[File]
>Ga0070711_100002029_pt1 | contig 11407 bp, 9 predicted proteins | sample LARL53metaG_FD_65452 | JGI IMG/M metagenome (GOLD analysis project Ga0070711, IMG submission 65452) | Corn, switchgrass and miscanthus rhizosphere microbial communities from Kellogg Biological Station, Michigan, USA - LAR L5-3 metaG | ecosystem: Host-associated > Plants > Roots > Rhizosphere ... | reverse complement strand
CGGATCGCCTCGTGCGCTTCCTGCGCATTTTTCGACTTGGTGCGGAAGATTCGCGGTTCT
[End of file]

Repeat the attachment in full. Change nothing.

>Ga0070711_100002029_pt1 | contig 11407 bp, 9 predicted proteins | sample LARL53metaG_FD_65452 | JGI IMG/M metagenome (GOLD analysis project Ga0070711, IMG submission 65452) | Corn, switchgrass and miscanthus rhizosphere microbial communities from Kellogg Biological Station, Michigan, USA - LAR L5-3 metaG | ecosystem: Host-associated > Plants > Roots > Rhizosphere ... | reverse complement strand
CGGATCGCCTCGTGCGCTTCCTGCGCATTTTTCGACTTGGTGCGGAAGATTCGCGGTTCT